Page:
Category Archives: DLWID

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Lake warning draws fire from residents

PATRICK ALEXANDER
The News Guard
July 8, 2009

 

An alert about potentially toxic cyanobacteria on Devils Lake in the run up to the Fourth of July prompted criticism from some lakefront property owners at the’ July 2 Devils Lake Water Improvement District meeting.

Lake Manager Paul Robertson posted yellow alert signs July 1 after noticing an increase in green slime on the lake surface particularly at Regatta Grounds and East Devils Lake State Park.

Similar cyanobacteria blooms last summer and fall produced levels of liver toxin that exceeded state and World Health Organization limits for recreational water use.

Robertson said the yellow alert signs, which warn lake users to stay clear of scummy water, were posted as a precaution in accordance with the district’s cyano-watch program.

Robertson also gave radio interviews in which he warned that water skiers could be at heightened risk of exposure to any toxins produced by the bloom if they breath in vapor when skiing through scummy water.

Lake resident Bud Depweg said Robertson is scaring people away from the lake, “I think that’s wrong,” he said, both businesswise, which doesn’t mean anything, but because so far, in my 34 years [as a lakefront property owner,] I have yet to see anyone get sick because of skiing through this green slime that’s all over the lake.”

Lake resident Larry Brown said Robertson should not be allowed to speak on behalf of the district’s board of directors without authorization.

 Board Vice-chair Jack Strayer said Robertson has discretion to speak to the media when he feels it is appropriate.

 Robertson said informing the public about potential risks is a key part of the cyano-watch program.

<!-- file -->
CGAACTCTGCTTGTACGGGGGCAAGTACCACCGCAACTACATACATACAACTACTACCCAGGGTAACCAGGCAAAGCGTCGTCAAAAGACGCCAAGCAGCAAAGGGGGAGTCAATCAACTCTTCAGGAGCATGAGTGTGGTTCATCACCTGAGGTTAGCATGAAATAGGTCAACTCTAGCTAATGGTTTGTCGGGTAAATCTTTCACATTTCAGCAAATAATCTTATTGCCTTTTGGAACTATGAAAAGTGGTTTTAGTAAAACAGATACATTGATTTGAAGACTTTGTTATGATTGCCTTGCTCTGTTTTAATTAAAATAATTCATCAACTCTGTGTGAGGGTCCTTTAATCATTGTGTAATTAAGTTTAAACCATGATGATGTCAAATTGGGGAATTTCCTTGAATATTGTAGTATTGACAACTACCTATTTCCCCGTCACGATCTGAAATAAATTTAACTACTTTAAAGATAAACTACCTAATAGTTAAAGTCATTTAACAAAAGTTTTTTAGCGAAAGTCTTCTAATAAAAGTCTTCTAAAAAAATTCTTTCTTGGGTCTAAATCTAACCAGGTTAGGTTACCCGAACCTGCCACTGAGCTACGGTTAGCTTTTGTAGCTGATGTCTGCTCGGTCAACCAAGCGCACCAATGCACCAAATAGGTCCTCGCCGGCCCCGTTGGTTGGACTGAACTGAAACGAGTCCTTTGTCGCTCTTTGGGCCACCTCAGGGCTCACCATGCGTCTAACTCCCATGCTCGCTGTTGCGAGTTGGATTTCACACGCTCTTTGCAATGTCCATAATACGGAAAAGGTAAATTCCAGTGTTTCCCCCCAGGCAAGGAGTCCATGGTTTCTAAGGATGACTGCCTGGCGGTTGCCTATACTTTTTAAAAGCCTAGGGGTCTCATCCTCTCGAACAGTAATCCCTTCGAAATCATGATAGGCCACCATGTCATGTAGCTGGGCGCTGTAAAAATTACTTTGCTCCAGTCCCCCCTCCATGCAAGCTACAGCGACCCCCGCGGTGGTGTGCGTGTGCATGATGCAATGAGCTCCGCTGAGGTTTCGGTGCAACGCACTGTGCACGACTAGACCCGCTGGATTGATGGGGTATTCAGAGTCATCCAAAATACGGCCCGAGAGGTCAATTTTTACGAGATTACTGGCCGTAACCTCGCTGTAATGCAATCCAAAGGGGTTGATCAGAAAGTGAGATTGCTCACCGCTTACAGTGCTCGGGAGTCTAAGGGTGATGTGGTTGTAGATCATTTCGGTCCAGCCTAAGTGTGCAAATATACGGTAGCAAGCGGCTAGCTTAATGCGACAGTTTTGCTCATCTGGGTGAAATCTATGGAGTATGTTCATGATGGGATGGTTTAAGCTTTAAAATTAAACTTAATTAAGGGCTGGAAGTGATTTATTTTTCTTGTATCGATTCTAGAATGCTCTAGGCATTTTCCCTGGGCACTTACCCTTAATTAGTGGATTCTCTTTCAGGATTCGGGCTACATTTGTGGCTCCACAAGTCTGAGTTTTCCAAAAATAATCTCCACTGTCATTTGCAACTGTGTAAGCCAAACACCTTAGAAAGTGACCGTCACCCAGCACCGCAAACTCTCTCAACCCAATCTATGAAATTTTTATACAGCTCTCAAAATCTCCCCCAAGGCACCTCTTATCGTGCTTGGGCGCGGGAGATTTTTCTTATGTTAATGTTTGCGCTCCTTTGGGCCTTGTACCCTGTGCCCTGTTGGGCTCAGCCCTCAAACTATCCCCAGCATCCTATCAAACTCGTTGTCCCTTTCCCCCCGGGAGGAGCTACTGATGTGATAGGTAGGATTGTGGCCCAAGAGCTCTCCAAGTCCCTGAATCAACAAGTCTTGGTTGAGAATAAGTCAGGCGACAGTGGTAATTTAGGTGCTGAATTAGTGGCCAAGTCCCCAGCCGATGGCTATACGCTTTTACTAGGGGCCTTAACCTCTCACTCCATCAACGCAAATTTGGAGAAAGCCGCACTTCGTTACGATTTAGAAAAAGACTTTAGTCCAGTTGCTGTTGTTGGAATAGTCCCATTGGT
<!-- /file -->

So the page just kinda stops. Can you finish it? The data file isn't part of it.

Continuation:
“What’s the point in developing a program if you’re not going to tell people about it?” he said.

 The district is scheduled to run toxicity tests on the bloom Thursday, July 9.

Brown also called for the district to change its water sampling methods, saying samples should be taken at set times and at set locations in the middle of the lake, with the collection and analysis done by outside companies.

Speaking before the meeting, Robertson defended the district’s current policy of “incident-based” sampling, which involves testing water quality whenever a bloom occurs.

He said cyanobacteria scum tends to accumulate around the edges of the lake, where children and dogs, who would be more vulnerable to any toxins, are most likely to be at play.

“You really put yourself at risk of  underestimating what the levels might be if you only rely on the mid-lake stuff,” he said.

After the meeting, Robertson said the district is working on the logistics of taking mid-lake samples in addition to shoreline samples.

Determining the severity of the lake’s  cyanobacteria problem will help decide whether the district will pursue a whole lake circulation project, such as the installation of 20 SolarBee water agitators on the lake surface, in an attempt to deny the bacteria the calm water they need to bloom.

A recent surge of opposition to the SolarBee idea convinced the board to shelve any further action until questions about the cyanobacteria risk and whether the modules have any history of causing boating accidents.

Lake resident Mitchell Moore urged the board to go a step further and  pronounce the SolarBee concept dead and take advantage of the public’s newfound interest in the district to move forward on other projects that have widespread support.

Brown said the board and Robinson should focus on arranging events such as water skiing displays, fishing derbies and kayak races to build camaraderie among lakefront property owners.

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Filed under Algae Bloom, DLWID, Solarbees, Water Quality

DLWID July Board Meeting Report

The DLWID held its July meeting this evening which was attended by about 20 residents.  Public comment continued on the SolarBees® issue addressing safety concerns, aesthetics and need.  This discussion was capped with a reminder to the board of  John Morris’ comments that “there is no amount of additional information that would justify putting 20 devices on a recreational lake.”  The board was encouraged to put SolarBees® in the past and concentrate activities that are supported by the public.  This message was well received.  Other topics that received public comment included the potential of adding grass carp to the lake, which included a description of the original permit, changes in law and the status of the DLWID rejected permit request.  Comments were also made on the districts initial plans for a septic tank renovation plan.